Water at Intermediate Depths of Pacific Ocean can melt Carbon Deposits

According to a new study, water at intermediate depths of the Pacific Ocean has been warming at a rate that can melt the carbon deposits and release harmful methane into surrounding water. It was found by researchers that water off the coast of Washington is slowly warming at a depth of 500 meters, about a third of a mile down. That is the same depth where methane changes from a solid to a gas.

The research suggests that there is possibility that ocean warming could cause the release of a powerful greenhouse gas. Methane is a greenhouse gas, various times more powerful than carbon dioxide in warming the planet.

“We calculate that methane equivalent in volume to the Deepwater Horizon oil spill is released every year off the Washington coast”, said Evan Solomon, a UW assistant professor of oceanography. He is co-author of a paper to appear in Geophysical Research Letters.

It was earlier believed by scientists that global warming will release methane from gas hydrates worldwide and majority of focus has been on deposits in the Arctic. According to estimate of the research team related to recently released paper, hydrate decomposition off Washington had released 4 million metric tons of methane from 1970 to 2013.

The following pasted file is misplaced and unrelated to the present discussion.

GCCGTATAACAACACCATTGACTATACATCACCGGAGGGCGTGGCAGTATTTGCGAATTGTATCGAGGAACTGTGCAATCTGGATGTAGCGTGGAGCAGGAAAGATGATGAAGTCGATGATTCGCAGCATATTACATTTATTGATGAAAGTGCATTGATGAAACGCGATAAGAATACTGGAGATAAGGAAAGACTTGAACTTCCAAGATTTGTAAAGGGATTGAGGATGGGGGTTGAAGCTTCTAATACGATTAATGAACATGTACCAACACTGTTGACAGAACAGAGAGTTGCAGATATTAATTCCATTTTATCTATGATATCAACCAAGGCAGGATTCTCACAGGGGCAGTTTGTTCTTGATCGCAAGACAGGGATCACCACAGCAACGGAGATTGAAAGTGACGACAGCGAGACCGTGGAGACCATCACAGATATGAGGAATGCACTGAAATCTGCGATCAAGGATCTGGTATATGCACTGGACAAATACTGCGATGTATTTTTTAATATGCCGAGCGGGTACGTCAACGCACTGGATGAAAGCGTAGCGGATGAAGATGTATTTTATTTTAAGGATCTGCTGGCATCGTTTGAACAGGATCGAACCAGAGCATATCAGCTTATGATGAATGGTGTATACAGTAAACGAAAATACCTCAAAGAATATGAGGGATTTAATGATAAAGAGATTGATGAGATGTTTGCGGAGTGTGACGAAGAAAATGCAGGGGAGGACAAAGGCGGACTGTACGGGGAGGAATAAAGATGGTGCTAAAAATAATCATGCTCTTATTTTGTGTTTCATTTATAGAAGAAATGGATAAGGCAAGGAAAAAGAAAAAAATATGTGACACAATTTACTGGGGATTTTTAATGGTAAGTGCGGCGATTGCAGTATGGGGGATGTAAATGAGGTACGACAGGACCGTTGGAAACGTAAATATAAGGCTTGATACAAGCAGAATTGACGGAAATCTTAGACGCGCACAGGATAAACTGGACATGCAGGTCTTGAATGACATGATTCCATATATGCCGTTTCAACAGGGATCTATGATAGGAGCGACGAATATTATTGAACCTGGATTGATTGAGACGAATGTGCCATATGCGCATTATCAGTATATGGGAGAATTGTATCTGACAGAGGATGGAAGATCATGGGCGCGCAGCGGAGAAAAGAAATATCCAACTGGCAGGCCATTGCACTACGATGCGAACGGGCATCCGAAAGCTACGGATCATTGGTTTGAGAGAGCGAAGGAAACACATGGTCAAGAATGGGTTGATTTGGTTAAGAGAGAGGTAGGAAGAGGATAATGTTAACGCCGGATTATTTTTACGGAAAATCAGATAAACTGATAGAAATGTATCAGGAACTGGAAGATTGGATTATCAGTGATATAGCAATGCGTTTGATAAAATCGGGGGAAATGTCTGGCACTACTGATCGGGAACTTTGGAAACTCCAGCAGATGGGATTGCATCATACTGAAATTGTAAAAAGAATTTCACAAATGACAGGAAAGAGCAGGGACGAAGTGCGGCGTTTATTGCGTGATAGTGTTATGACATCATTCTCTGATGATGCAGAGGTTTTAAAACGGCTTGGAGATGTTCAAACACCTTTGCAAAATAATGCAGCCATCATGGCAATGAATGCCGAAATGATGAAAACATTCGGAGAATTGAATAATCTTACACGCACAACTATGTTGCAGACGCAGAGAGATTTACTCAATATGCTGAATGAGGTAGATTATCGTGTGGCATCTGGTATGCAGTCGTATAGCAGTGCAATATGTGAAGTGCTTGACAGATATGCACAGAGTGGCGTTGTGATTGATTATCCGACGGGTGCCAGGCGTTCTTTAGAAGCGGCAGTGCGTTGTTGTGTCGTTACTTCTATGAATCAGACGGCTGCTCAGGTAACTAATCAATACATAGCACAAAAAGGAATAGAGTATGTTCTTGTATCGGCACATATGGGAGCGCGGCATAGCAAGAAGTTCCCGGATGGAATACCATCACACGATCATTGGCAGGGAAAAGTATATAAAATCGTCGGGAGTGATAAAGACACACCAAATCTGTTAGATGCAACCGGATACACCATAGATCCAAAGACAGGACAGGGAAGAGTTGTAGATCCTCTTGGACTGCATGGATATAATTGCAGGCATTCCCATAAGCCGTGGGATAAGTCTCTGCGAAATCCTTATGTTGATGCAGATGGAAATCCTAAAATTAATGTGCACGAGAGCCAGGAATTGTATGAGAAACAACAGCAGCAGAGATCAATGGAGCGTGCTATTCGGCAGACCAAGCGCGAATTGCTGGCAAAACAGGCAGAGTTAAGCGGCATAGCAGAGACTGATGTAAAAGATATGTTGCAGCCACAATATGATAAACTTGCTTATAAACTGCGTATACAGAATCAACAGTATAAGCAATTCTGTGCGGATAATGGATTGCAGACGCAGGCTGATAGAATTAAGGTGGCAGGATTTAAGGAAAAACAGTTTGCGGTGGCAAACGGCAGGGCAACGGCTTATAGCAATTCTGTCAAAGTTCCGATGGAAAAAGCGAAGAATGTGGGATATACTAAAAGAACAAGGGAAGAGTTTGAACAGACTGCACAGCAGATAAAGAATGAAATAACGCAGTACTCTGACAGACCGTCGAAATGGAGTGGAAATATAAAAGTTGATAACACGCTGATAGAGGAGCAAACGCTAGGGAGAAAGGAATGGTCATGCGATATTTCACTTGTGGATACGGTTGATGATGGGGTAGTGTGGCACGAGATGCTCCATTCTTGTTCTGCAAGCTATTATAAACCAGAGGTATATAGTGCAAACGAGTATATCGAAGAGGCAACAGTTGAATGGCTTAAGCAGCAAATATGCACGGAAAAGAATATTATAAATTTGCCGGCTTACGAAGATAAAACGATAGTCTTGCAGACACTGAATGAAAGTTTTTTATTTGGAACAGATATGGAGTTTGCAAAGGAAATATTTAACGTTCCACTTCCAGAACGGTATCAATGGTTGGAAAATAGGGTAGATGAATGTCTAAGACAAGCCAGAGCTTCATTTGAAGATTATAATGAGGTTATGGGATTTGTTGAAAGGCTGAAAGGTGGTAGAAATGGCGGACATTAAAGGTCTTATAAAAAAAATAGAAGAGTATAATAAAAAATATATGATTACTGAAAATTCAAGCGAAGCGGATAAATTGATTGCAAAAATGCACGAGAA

This amount is equivalent to the methane from natural gas released from Deepwater Horizon blowout off the coast of Louisiana in the 2010. Also this amount is 500 times the rate at which methane is naturally released from the seafloor.

Solomon said Methane hydrates that are fragile reservoir of carbon can be affected with change in temperatures. If temperatures change, these can be released.

The main component of natural gas is Methane. Methane combines with water into a crystal called methane hydrate at cold temperatures and high ocean pressure. Because of biologically productive waters and strong geologic activity, the Pacific Northwest has strangely big deposits of methane hydrates.

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